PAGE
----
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Good moguls are hard to find.(Sunlight, CO)

post #1 of 12
Thread Starter 
Most people are familiar with the demise of moguls with shape skis and snowboards. I have been very disappointed in the mogul development at work the past few years. So this year I got permission in my free time to get a good mogul line developed. With some side slipping, minimal shoveling, and skier traffic a nice patch of moguls has developed. At just over a week old I am happy with how they have turned out.

Now I just need to update my equipment for mogul skiing again. I have not skied a good zipper line in at least 6 years. My skis work okay and my poles are definitely too long. Now that I have a place to ski moguls again and I can't get enough of it. Enough talk onto the good stuff.

post #2 of 12
Great mogul skiing.
post #3 of 12
Nice skiing. My buddies and I always try to make or expand moguls at my local hill at the start of the season (or whenever they stop grooming that run) by side slipping and pushing piles of snow together. Only so much you can do with a thin layer of icy man-made though.
post #4 of 12
I am truly jealous of both your moguls and your mogul skiing skills.
post #5 of 12
Good stuff.
Super clear video too.  What kind of cameras?
post #6 of 12
Thread Starter 
Thanks everyone.

The camera is a Samsung SC-HMX10c
post #7 of 12

I really like examples about folks who get after it and make it happen…the rewarding stuff of life.  You’ll do well skiing your bumps or whatever you target with such purpose [now...go hack off those poles  ]

post #8 of 12
Compare that to Nail's mogul skiing video.

Pretty skiing BTW.
post #9 of 12
post #10 of 12
Wow I wish I could ski moguls like that...any tips you might hav for somone like myself you wants to get better at mogul skiing? I am thinking about maybe taking some lessons...
post #11 of 12
Thread Starter 
To get better at mogul skiing, spend time in the bumps. Also work on the groomers making the small tight turns you need in the moguls. When you feel comfortable with these tight turns take them to the bumps. Start slow work on getting good form then start increasing your speed. The first mistake I see new bump skiers making is trying to go fast vs getting good technique.

For me I just watched bump comps and other bump skiers. I saw what they were doing and figured out what I needed to do to do that.

If you want to take lessons find a instructor that skis bumps the way you want to. There are many different methods to ski bumps and each person will tell you their way is the best way. Find the way you want to ski them and an instructor that will teach you that way.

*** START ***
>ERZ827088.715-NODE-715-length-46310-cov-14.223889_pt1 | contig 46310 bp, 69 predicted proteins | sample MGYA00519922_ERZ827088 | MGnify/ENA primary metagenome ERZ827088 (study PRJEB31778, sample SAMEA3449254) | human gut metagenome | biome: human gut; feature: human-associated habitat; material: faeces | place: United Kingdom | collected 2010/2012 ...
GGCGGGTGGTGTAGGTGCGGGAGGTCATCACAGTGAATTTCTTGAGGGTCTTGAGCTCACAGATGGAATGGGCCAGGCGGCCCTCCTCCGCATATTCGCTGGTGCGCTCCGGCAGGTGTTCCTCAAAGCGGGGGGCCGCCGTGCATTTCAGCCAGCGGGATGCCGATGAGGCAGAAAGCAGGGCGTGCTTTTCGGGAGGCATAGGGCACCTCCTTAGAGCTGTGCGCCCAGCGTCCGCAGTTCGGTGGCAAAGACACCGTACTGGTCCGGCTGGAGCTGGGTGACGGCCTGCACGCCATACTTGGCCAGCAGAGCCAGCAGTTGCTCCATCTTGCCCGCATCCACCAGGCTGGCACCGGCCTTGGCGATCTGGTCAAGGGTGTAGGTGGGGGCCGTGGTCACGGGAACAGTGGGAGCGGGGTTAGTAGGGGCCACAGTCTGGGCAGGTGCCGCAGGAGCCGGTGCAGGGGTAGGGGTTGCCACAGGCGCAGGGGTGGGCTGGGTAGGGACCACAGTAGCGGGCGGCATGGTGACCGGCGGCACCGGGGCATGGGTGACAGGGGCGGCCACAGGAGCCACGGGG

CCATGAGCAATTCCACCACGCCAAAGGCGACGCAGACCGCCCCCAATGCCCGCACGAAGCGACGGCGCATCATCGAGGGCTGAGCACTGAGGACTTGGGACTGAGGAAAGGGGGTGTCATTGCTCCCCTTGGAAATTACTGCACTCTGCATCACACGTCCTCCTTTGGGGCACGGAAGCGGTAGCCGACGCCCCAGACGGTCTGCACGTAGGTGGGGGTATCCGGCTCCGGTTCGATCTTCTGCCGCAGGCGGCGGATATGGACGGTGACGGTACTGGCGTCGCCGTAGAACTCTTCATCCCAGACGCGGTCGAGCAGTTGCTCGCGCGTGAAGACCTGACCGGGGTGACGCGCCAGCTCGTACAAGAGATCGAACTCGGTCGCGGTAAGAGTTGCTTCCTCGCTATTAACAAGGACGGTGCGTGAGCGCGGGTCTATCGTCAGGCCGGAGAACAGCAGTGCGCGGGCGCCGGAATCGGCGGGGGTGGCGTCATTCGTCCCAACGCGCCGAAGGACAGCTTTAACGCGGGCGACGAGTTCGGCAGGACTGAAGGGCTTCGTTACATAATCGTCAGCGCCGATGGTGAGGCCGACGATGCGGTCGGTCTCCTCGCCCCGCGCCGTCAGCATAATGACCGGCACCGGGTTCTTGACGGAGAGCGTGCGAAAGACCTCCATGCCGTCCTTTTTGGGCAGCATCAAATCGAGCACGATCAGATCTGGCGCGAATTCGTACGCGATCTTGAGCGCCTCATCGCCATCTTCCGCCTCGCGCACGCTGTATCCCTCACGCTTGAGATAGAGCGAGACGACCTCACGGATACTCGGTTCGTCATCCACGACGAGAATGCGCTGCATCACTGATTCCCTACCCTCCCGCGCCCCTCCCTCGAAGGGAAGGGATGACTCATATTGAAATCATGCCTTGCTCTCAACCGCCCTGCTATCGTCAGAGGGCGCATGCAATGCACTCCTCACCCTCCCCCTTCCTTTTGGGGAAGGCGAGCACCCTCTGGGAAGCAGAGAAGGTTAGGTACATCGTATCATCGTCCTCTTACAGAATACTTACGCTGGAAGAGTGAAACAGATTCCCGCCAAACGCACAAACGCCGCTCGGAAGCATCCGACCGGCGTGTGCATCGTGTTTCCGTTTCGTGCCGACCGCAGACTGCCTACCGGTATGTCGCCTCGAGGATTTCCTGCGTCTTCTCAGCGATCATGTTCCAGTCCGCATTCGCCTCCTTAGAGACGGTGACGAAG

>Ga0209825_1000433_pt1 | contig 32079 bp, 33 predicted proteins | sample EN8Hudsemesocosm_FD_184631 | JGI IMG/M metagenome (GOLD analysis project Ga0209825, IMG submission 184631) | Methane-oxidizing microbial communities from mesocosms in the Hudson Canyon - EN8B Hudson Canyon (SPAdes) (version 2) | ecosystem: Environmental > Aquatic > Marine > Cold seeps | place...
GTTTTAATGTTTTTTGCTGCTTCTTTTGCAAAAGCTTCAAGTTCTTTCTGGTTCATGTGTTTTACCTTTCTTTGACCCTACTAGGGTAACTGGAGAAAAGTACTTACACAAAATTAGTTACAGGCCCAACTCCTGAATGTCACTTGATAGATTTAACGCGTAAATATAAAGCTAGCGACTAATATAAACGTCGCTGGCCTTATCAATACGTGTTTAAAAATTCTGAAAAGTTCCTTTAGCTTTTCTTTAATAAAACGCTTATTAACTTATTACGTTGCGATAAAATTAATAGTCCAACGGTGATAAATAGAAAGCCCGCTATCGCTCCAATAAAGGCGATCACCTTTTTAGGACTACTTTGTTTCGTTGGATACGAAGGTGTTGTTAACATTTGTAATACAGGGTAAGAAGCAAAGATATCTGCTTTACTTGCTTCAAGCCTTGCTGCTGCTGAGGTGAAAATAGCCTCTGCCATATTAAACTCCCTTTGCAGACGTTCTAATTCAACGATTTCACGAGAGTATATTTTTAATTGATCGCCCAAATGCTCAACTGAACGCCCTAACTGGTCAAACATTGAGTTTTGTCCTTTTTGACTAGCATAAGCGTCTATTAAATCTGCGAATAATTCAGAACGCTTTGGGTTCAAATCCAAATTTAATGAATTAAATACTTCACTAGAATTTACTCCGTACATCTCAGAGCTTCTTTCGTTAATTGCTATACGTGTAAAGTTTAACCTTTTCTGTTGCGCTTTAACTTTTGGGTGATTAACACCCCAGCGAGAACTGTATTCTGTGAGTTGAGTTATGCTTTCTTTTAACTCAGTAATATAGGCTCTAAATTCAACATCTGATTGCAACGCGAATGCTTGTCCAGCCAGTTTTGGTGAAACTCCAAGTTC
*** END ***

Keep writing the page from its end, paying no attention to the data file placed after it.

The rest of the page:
I have found some of the links over at www.mogulskiing.net to be very useful.
post #12 of 12

 Here the basics on how I was taught, which served me well in Summit County.
1) Roll an imaginary ball down the hill - wherever the ball turns, so will you.
2) Your first turn is the most important, so stick it, as it will set the tone for the run - skiing is a rhythm sport
3) Don't miss a turn! Even if you pick up a little speed, try not to miss it.
     - Why is this so important?
          -If you continue past the turn, you will now be going even faster, hence you'll miss the next one as well.
4) Pole plant on every turn
     - see how he was doing it in the video above
     - most bump skiers have shorter poles, so chop'em down
     - proper pole plant 1) stab the Gnome in the toe 2) then punch him in the nose
     - if you don't think you will make the next turn, pole plant anyway as you may surprise yourself and make the turn
5) Your head needs to have a ceiling on it. Most of the movement happens in your lower body. So when you are going down the hill, your head isn't bobbing up & down. Your knees are being the shock absorbers (not your head & waist).

When first learning, you will "follow the ball" and will be skiing in the ruts. This is fine as you won't have to think where your next turn is. The bump line will decide. As you get better, you will then learn how to ski the sides, as you learn how to avoid rocks, stumps, etc that are in the ruts. After the sides, you will then learn how to ski the tops.

As previously mentioned, it is helpful to go out on the groomers and practice turning and pole planting. Try to turn as fast as you can and get into a rhythm.

The last thing I will mention, but very important is body position. As seen in the video, the op was evenly centered/weighted over his boots.  

Have fun! 




Edited by JHoback - 8/12/10 at 11:57am
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